Retirement Planning Today: Clearing the Hurdles
By Kathleen M. Fisher (pictured) and Tara Thompson Popernik
“Money isn’t everything,” proclaimed American fashionista André Leon Talley, “but it is when you start thinking about…your retirement days.” While retirement may bring more time for entertainment and family, today even prospective retirees of substantial means (or fabulous taste) may not feel confident that their experiences will match their hopes.
Indeed, retirement funds have to go a long way these days. With longevity on the increase, retirement may stretch for three, and for early retirees, even four decades. And tax rates are higher now than they’ve been in years. That means you’re keeping less of what you make on your investments (or from your earned income, if at this point retirement is still in the future).
In addition, today’s markets—especially the bond market—are not very accommodating. In a normal environment, we’d expect diversified municipal bonds to generate a compound annual total return of 4.8% (Display). But over the next 10 years, we expect them to return only 2.7%, because starting yields are low and likely to increase, reducing the principal value of bonds. We expect total returns on equities to be much higher—7.6% a year—but still considerably below the 9.2% norm.
This tells you that for any given allocation you can’t spend as much today from your retirement savings as you could in the past. When we assess sustainable spending, we plan at the 90% confidence level—meaning that we want you to be comfortable that you will not run out of money even if market returns are poor in the coming decades. Using this conservative methodology, in normal markets a 65-year-old couple who invested in a 60% stock/40% bond mix used to be able to spend the classic 4% of their initial portfolio value each year, grown with inflation. Now the figure is 3.4%—a difference large enough to make a dent in your spending budget.
If you can’t reduce your spending, you may need to shift to a more growth-oriented allocation—assuming you can live with the accompanying short-term risk.
Don’t assume you’ll spend much less than you did when in your working years. A recent survey by the Employee Benefit Research Institute and Mathew Greenwald & Associates found that 58% of prospective retirees expected to reduce their spending in retirement, but only 48% actually did, and 21% of retirees reported spending more.
Parting the Clouds
These are daunting challenges—but they’re not insoluble. Prospective retirees and investors already in retirement have control over actions that really matter:
- Setting their asset allocation
- Utilizing opportunities to defer taxes
- Optimizing the use of Social Security
- Setting their spending level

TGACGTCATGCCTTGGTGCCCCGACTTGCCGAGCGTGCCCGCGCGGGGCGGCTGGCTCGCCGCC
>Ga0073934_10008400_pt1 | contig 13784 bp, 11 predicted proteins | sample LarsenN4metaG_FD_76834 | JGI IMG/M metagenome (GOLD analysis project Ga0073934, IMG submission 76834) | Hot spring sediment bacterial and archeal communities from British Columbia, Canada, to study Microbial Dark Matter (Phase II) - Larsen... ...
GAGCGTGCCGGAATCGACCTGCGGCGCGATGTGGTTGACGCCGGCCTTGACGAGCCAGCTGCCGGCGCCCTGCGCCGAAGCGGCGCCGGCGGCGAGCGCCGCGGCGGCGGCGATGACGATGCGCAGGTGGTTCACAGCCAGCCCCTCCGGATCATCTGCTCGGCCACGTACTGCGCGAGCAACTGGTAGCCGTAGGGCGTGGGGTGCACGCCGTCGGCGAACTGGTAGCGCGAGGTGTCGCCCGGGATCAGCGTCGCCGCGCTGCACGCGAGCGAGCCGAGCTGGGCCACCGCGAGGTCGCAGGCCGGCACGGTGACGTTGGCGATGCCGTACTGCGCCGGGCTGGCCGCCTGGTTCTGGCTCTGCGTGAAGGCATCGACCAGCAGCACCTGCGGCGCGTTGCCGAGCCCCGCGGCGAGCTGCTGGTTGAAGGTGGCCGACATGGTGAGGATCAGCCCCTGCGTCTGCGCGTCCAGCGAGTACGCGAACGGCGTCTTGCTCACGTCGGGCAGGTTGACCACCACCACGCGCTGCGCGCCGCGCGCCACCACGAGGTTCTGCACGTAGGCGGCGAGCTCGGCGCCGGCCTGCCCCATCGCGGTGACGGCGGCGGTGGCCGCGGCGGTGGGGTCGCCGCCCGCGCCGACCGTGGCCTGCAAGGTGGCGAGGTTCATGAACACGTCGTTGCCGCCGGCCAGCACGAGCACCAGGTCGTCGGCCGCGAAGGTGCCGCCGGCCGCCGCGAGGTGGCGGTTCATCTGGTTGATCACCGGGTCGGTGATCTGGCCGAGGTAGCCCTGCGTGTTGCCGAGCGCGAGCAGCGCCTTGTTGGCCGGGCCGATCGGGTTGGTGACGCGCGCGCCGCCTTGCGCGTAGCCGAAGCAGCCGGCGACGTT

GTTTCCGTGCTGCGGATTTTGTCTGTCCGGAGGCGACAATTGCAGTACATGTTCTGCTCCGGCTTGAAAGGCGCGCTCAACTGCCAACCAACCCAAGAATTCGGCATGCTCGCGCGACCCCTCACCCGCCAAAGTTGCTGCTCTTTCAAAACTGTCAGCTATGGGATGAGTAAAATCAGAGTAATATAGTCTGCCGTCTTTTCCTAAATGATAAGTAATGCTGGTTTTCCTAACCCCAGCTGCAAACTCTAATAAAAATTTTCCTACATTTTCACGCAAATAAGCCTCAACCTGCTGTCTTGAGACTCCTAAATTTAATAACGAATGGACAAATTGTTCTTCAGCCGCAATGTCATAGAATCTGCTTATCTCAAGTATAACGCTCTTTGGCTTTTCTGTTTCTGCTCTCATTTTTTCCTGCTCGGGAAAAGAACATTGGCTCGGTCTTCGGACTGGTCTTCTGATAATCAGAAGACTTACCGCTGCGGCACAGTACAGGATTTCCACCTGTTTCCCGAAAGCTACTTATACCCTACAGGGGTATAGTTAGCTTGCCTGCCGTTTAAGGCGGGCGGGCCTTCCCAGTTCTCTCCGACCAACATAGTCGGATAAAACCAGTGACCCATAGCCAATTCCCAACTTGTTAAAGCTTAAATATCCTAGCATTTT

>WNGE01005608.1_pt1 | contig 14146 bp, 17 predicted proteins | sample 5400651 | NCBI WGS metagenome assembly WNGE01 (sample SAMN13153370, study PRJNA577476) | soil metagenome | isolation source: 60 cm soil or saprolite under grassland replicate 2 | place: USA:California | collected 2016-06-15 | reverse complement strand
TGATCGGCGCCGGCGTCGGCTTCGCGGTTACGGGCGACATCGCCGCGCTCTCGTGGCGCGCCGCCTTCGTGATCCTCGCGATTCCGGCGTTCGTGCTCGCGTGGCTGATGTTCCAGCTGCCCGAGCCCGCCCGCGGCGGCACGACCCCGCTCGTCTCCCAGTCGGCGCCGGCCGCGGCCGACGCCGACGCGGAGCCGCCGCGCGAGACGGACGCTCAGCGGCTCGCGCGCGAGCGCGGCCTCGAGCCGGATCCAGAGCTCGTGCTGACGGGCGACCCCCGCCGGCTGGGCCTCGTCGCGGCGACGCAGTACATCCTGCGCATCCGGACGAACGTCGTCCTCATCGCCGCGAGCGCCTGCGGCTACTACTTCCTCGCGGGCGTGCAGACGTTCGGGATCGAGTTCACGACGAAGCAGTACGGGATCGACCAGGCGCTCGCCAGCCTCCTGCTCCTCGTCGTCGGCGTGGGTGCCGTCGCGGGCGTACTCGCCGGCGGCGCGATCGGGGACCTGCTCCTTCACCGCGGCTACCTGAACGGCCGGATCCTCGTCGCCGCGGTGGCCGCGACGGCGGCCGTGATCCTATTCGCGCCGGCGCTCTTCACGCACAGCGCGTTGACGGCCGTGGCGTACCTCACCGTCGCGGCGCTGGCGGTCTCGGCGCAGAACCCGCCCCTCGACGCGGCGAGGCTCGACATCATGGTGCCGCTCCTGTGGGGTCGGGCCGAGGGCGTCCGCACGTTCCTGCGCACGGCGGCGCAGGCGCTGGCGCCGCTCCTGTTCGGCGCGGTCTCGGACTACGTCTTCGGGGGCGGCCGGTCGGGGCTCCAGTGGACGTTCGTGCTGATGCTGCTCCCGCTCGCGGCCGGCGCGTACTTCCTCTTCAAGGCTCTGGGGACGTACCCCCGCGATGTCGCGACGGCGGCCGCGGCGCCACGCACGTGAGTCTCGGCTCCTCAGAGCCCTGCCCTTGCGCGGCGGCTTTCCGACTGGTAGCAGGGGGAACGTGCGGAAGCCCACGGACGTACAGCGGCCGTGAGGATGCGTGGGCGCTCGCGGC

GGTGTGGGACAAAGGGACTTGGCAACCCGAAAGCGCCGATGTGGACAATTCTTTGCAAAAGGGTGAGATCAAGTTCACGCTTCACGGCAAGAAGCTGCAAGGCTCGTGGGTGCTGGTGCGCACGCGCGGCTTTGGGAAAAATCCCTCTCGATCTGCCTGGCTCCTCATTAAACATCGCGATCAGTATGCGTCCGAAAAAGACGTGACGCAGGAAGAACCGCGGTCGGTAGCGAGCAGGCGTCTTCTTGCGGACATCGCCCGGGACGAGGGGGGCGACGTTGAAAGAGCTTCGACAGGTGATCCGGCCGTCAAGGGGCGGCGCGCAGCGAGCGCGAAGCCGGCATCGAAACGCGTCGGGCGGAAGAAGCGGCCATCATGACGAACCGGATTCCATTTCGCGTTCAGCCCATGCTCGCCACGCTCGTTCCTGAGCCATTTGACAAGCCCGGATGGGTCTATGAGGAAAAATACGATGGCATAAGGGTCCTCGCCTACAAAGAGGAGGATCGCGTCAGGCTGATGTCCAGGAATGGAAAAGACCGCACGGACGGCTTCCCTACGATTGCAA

- Deciding when to retire, and
- Choosing a savings rate, if feasible
There are no one-size-fits-all answers. In making these decisions, the goal is to secure enough savings to fund your spending needs for as long as you may live, even in hostile markets. We call that amount your “core capital,” which will change as you age, if you reconfigure your asset allocation, or if your circumstances differ from what you expected when you first built your plan.
Because of the vagaries of the markets, you’re apt to find yourself above, below, or at your core requirement at various times. You should monitor these fluctuations, but they are not likely to wreak havoc with your future if your portfolio is well managed and your core capital requirement was set prudently.
Back It Up with a Solid Plan
Many people base their plans on a single-point forecast of market returns, which can lead to trouble if the markets don’t match the forecast. Our approach is different. As indicated above, our estimates of core-capital requirements are based on projections of a range of investment outcomes, from stellar to poor. But most of the time we focus on the latter, because we typically advise that core capital should be sufficient to meet spending needs even if the markets are dismal.
In our next posting, we’ll focus on asset allocation in retirement.
Bernstein does not offer tax, legal, or accounting advice. In considering this material, you should discuss your individual circumstances with professionals in those areas before making any decisions.
Note on Wealth Forecasting SystemSM: The Bernstein Wealth Forecasting System uses a Monte Carlo model to simulate 10,000 plausible paths of return for each asset class and inflation, producing a probability distribution of outcomes. It projects forward-looking market scenarios, integrated with an investor’s unique circumstances and taking the prevailing market conditions at the beginning of the analysis into account. The forecasts are based on the building blocks of asset returns, such as yield spreads, stock earnings, and price multiples. These incorporate the linkages that exist among the returns of the various asset classes and factor in a reasonable degree of randomness and unpredictability.
Kathleen M. Fisher is Head of the Wealth Management Group at Bernstein Global Wealth Management, a unit of AllianceBernstein. Tara Thompson Popernik is the Group’s Director of Research.